1921
Volume 97, Issue 5
  • ISSN: 0002-9637
  • E-ISSN: 1476-1645

Abstract

Abstract.

Controlling malaria in high transmission areas, such as much of sub-Saharan Africa, will require concerted efforts to slow the spread of drug resistance and to impede malaria transmission. Understanding the fitness costs associated with the development of drug resistance, particularly within the context of transmission, can help guide policy decisions to accomplish these goals, as fitness constraints might lead to decreased transmission of drug-resistant strains. To determine if resistance–mediating polymorphisms impact on development at different parasite stages, we compared the genotypes of parasites infecting humans and mosquitoes from households in Uganda. Genotypes at 14 polymorphic loci in genes encoding putative transporters ( and and folate pathway enzymes ( and were characterized using ligase detection reaction-fluorescent microsphere assays. In paired analysis using the Wilcoxon signed-rank test, prevalences of mutations at 12 loci did not differ significantly between parasites infecting humans and mosquitoes. However, compared with parasites infecting humans, those infecting mosquitoes were enriched for the 86Y mutant allele ( = 0.0001) and those infecting s.s. were enriched for the 86Y ( = 0.0001) and 76T ( = 0.0412) mutant alleles. Our results suggest modest directional selection resulting from varied fitness costs during the life cycle. Better appreciation of the fitness implications of drug resistance mediating mutations can inform optimal malaria treatment and prevention strategies.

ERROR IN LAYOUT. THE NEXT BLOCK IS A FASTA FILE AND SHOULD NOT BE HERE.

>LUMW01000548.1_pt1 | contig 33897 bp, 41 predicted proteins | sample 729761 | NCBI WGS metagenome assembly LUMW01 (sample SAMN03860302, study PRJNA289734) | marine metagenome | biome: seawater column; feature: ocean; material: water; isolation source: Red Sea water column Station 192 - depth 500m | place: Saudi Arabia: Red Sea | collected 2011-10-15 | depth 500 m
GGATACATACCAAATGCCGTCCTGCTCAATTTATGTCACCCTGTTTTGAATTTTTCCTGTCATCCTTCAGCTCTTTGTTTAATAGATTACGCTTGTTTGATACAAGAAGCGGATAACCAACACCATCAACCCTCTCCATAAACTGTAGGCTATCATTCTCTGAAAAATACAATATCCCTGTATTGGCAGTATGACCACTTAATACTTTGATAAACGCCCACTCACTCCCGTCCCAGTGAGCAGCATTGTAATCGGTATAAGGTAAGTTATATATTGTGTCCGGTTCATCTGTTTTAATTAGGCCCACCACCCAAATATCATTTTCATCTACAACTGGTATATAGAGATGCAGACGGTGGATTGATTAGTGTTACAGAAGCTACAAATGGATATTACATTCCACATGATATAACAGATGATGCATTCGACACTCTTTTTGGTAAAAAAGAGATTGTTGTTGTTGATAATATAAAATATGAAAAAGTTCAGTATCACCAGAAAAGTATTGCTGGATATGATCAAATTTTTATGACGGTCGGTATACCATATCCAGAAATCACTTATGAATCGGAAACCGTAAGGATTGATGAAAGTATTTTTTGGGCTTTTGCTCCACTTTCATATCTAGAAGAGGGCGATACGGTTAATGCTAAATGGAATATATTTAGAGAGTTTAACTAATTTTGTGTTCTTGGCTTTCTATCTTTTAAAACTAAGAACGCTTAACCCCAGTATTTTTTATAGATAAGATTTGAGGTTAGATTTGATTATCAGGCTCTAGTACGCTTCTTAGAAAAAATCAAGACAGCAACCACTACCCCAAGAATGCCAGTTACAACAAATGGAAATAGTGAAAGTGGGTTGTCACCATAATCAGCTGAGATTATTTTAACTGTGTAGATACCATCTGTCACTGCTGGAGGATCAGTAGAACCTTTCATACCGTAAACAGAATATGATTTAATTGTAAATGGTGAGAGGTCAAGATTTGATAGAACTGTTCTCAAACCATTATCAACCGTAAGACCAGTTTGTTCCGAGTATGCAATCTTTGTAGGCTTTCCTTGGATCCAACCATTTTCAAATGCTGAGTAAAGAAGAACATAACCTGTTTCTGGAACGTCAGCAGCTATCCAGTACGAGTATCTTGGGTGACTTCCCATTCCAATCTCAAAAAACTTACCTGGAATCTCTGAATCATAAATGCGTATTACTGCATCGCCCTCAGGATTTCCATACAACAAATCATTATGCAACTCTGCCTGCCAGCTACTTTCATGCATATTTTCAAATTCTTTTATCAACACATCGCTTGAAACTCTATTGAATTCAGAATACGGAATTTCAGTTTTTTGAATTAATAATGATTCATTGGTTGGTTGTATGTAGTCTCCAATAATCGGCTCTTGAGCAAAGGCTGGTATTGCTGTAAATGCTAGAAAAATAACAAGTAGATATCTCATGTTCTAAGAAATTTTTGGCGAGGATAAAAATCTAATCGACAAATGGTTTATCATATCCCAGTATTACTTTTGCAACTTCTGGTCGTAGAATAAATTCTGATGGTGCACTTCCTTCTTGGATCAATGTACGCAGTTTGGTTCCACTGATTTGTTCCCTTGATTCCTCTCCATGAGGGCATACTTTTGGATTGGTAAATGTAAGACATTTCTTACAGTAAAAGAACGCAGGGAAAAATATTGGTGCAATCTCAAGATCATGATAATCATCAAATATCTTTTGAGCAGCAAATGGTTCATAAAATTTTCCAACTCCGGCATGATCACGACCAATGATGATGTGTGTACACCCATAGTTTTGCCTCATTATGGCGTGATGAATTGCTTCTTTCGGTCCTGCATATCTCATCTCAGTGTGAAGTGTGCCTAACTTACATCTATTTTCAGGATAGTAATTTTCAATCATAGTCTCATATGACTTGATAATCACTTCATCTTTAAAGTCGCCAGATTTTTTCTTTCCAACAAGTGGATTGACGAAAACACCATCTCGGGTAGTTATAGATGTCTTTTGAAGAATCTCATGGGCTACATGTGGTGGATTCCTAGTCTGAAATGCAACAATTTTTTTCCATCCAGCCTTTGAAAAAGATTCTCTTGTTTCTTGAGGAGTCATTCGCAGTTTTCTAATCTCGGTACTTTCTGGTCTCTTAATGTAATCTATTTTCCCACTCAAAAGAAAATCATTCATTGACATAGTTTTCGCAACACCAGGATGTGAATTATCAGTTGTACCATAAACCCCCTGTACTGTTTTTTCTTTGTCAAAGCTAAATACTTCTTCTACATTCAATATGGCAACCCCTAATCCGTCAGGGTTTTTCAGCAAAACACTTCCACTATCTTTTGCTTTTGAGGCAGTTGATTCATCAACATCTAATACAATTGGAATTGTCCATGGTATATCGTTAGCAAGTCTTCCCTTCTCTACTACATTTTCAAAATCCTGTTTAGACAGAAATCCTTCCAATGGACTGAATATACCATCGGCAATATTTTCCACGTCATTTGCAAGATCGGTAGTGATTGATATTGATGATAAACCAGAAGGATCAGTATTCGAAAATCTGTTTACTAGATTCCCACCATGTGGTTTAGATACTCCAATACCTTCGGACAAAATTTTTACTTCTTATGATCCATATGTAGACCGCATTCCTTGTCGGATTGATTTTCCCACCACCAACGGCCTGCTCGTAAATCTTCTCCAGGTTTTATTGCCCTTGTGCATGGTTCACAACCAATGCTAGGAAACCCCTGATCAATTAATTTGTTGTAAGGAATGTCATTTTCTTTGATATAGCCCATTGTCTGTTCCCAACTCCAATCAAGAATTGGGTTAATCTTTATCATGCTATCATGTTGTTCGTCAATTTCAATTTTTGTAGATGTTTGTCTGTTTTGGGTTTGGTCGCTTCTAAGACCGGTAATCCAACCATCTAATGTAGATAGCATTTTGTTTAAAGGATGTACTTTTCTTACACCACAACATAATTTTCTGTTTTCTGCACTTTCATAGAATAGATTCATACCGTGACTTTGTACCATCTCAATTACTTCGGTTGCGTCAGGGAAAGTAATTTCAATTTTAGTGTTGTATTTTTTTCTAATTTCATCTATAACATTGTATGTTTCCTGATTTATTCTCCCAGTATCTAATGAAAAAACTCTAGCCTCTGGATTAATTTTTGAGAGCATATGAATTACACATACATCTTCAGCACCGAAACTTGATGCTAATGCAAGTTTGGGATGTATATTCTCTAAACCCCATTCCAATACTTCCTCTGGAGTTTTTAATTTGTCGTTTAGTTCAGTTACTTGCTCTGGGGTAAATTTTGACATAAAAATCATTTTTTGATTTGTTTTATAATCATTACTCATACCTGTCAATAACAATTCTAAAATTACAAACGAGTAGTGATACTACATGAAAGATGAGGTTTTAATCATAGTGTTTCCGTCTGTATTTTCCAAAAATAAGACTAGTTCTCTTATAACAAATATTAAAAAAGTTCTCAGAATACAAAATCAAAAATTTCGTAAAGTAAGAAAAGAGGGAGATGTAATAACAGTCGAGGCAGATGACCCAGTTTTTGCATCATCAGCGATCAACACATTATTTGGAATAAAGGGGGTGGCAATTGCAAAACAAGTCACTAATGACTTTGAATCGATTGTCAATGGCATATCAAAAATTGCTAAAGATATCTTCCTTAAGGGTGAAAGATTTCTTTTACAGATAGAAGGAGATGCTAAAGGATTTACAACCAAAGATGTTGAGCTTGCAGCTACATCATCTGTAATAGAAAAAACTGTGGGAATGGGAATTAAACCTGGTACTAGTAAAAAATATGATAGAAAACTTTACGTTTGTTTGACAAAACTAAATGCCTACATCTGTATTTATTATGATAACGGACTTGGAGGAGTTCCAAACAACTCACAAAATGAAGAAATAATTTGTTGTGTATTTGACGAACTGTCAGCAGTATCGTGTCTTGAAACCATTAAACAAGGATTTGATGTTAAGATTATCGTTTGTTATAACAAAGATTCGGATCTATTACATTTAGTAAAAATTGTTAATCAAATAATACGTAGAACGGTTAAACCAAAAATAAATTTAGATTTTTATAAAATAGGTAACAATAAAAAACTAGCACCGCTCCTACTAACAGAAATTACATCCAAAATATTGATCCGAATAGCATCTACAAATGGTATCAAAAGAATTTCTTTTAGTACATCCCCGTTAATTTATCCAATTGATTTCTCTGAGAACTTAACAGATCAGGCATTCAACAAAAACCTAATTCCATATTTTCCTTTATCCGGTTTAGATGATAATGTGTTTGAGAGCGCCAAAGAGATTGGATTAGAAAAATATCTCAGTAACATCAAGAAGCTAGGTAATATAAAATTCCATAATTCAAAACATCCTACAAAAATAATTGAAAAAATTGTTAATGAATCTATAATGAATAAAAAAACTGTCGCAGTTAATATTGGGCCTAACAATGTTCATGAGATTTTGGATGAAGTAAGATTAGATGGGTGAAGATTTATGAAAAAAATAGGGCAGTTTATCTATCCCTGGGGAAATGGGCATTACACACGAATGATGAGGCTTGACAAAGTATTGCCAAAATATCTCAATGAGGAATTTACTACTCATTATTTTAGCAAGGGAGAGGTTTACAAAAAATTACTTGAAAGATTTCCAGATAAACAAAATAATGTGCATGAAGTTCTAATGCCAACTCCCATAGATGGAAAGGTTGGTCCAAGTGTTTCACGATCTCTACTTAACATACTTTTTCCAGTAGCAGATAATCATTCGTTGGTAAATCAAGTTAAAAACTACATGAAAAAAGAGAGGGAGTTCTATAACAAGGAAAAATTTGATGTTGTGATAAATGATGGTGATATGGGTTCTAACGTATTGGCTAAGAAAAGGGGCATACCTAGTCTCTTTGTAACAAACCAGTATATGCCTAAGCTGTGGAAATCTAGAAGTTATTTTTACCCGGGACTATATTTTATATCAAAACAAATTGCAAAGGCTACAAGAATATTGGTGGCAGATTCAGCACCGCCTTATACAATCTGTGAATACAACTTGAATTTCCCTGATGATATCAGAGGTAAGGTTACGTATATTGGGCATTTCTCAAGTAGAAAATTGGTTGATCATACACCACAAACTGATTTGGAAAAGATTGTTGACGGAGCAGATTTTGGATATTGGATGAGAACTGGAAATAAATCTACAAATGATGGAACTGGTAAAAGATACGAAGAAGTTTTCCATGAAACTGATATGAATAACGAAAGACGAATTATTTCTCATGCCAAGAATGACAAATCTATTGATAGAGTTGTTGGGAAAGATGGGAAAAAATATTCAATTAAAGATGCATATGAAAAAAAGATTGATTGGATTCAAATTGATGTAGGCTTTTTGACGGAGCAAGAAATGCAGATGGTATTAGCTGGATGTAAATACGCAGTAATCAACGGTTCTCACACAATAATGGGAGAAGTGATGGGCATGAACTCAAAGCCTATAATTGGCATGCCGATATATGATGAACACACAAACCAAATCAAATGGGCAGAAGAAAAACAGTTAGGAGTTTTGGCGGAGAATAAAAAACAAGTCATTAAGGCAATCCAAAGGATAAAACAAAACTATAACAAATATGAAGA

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  • Received : 03 May 2017
  • Accepted : 31 May 2017

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